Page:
Things Your Mucus Says About Your Health

By:Ariba Khaliq, Onlymyhealth Editorial Team,Date:Mar 30, 2015

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Nasal mucus can be annoying. It’s always in your face. Worse, it occasionally emerges out in the open. You may never peek after blowing the mucus into a handkerchief, but you might want to sometimes because its colour can tell you what’s going on in the nasal passage.
  • 1

    Nos'ey' Affairs

    When it comes to smell, it's no doubt that the nose knows—the fact that we're able to identify more than 10,000 scents is quite an impressive feat. But your schnoz is more than just a scent powerhouse; it can also give you a glimpse at what's happening in your body. Curious? Just take a peek into your tissue.

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  • 2

    Bonus Facts

    You produce and swallow about 1.5 quarts of nasal mucus daily, but when you are ill, your doctor rarely uses nasal mucus in the primary diagnosis of disease. When on a cold day, your nostrils get super-runny, don’t mistake it for being mucus; it is just water that hangs from the tip of your nose. This water has condensed out of the cold air passing over warm nasal tissues. It’s not snot. Or not much. The colour and texture of your mucus can reveal if you're at the brink of a cold or need to visit your doc for something a bit more serious, like fungal sinus infection. Ahead, the palette of your mucus, decoded.

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  • 3

    Clear

    Thin, see-through mucus means you're healthy. We crank out about four cups of mucus every day and its main job is to keep the lining of the nose moist and help trap particles, mold, viruses, bacteria, and pollutants, says Scott Stringer, MD, professor of otolaryngology at the University of Mississippi Medical Center. To keep mucus healthy, it's all about moisture. First, stay hydrated. In addition to the nose, you have mucus-producing tissue in your throat and mouth, and drinking water helps to prevent it from drying out. And keep the air in your home and office moist with a humidifier, especially in the winter or year-round if you live in an arid climate.

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  • 4

    White

    A cloudy goo points to the beginning of a cold, allergies, or dehydration. It happens when nose hair cells have been injured by inflammation, so the mucus slows down, loses moisture, and becomes white. Guzzle H2O and spritz your nostrils with saline spray (available at drugstores); it will help moisturize the nose and flush out any pesky particles.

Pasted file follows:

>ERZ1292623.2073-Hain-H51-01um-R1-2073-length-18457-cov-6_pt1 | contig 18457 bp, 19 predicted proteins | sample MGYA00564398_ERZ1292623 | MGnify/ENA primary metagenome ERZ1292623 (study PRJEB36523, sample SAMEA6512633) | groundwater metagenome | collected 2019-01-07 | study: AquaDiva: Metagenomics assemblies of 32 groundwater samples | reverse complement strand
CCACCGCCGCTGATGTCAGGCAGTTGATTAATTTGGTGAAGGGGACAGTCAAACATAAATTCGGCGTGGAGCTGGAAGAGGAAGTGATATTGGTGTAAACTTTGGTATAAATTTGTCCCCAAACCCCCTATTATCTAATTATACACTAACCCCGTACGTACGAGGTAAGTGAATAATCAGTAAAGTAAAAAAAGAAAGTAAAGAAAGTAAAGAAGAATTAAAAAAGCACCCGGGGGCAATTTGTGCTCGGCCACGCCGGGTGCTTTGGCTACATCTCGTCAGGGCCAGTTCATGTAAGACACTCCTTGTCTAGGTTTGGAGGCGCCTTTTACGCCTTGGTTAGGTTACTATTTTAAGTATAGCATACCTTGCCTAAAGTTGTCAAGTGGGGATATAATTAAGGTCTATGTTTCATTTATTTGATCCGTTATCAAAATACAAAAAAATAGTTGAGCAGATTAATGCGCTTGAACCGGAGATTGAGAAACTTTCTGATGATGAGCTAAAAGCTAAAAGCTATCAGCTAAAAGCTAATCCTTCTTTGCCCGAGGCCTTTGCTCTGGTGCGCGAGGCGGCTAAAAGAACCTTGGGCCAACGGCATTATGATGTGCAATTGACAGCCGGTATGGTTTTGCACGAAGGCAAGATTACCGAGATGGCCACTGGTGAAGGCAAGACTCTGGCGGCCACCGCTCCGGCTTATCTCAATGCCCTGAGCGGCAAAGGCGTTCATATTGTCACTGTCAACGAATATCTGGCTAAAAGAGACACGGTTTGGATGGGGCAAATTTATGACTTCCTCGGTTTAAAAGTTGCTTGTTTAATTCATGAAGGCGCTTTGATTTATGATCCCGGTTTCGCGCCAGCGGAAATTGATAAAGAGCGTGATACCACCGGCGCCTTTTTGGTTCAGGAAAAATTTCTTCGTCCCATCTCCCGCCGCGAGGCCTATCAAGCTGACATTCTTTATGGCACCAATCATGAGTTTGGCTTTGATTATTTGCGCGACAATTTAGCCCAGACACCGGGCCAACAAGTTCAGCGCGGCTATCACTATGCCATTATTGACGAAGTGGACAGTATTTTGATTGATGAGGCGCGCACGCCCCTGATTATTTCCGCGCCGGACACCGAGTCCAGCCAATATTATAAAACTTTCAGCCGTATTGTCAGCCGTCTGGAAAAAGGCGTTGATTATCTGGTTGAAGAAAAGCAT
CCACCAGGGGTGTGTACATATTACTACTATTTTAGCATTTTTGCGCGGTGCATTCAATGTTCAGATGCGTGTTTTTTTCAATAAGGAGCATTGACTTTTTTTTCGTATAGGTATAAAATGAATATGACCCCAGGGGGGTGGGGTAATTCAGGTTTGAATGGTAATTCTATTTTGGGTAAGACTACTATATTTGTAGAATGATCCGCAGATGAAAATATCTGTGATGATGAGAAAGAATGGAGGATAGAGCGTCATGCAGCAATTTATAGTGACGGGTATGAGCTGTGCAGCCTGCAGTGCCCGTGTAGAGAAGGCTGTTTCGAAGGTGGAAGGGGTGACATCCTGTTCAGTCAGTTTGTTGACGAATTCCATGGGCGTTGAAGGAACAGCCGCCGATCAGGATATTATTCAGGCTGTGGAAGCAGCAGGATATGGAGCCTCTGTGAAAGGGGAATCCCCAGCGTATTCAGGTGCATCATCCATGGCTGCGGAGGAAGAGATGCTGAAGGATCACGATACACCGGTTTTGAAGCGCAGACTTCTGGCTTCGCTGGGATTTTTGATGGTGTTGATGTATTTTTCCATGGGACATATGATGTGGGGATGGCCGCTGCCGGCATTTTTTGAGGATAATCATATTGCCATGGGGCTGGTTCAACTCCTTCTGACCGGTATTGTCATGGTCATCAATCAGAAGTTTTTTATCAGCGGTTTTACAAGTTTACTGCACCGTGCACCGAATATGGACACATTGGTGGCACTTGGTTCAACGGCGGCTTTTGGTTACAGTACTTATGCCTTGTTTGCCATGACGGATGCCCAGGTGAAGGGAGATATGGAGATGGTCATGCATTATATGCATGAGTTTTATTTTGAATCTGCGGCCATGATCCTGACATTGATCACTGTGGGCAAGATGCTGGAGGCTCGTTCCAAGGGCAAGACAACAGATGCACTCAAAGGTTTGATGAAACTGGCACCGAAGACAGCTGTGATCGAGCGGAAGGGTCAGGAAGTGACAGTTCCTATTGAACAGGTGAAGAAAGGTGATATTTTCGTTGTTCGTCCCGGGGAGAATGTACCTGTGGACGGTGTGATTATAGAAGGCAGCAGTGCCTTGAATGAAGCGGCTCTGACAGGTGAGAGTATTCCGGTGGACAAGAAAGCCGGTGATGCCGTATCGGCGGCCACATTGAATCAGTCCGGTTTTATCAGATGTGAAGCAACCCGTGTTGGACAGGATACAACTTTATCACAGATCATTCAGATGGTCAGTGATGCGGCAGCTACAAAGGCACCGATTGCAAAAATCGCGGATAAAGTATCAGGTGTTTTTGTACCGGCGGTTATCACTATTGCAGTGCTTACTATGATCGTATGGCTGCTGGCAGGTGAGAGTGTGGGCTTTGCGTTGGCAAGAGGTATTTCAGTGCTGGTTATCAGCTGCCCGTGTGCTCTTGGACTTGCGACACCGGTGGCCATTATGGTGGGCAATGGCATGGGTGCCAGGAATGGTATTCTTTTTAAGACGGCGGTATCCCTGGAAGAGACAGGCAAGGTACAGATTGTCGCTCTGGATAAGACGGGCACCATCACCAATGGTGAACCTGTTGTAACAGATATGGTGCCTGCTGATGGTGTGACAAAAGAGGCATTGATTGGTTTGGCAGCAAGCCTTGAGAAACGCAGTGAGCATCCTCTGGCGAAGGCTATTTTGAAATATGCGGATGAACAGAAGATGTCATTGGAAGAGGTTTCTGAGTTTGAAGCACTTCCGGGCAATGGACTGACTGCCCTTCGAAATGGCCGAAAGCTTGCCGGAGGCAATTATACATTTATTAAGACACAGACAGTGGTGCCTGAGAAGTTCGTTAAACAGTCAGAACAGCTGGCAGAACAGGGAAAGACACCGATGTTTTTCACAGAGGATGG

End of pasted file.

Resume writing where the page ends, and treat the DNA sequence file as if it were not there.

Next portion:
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  • 5

    Yellow or Green

    Here's a case where you can't judge your mucus by its colour. Contrary to popular belief, green mucus doesn't necessarily signify a bacterial infection and yellow a virus. The colour change depends on how much mucus is in your nose as well as how much inflammation is present. But both colours do indicate that you're sick and your immune system is trying to fight back. The tinge is from a large quantity of white blood cells that arrived on the scene to help battle the bug. When they die, they leave behind a green-coloured enzyme that tinges your mucus.

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  • 6

    Gold and Super Sticky

    Mucus that's a darker shade of yellow with a peanut butter-like consistency could point to fungal sinusitis, a type of infection caused by mold spores that get trapped in the nose. We breathe in mold all the time and most people will clear it right down their throat but if you are allergic, it will stick, causing swelling in your nasal passages. The spores grow and you lose moisture in the nose, which is what causes the very unusual and persistent colour and texture of the mucus. With this hue, you should see your doctor ASAP.

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  • 7

    Red or Pink

    Specks of this hue are blood from broken blood vessels, which lie very close to the surface of the inside of the nose. When you blow too hard or the lining is too dry they can rupture.

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  • 8

    Black

    Super-dark mucus could mean you inhaled pollutants or smoke, but it may also signal a chronic sinus infection or fungus. Fungus likes to hang out in dead tissue and if your mucus has been backed up and accumulating, it's the perfect environment for fungus to latch on to and hang out. In any case, you should check in with your doctor.

    Image: Getty

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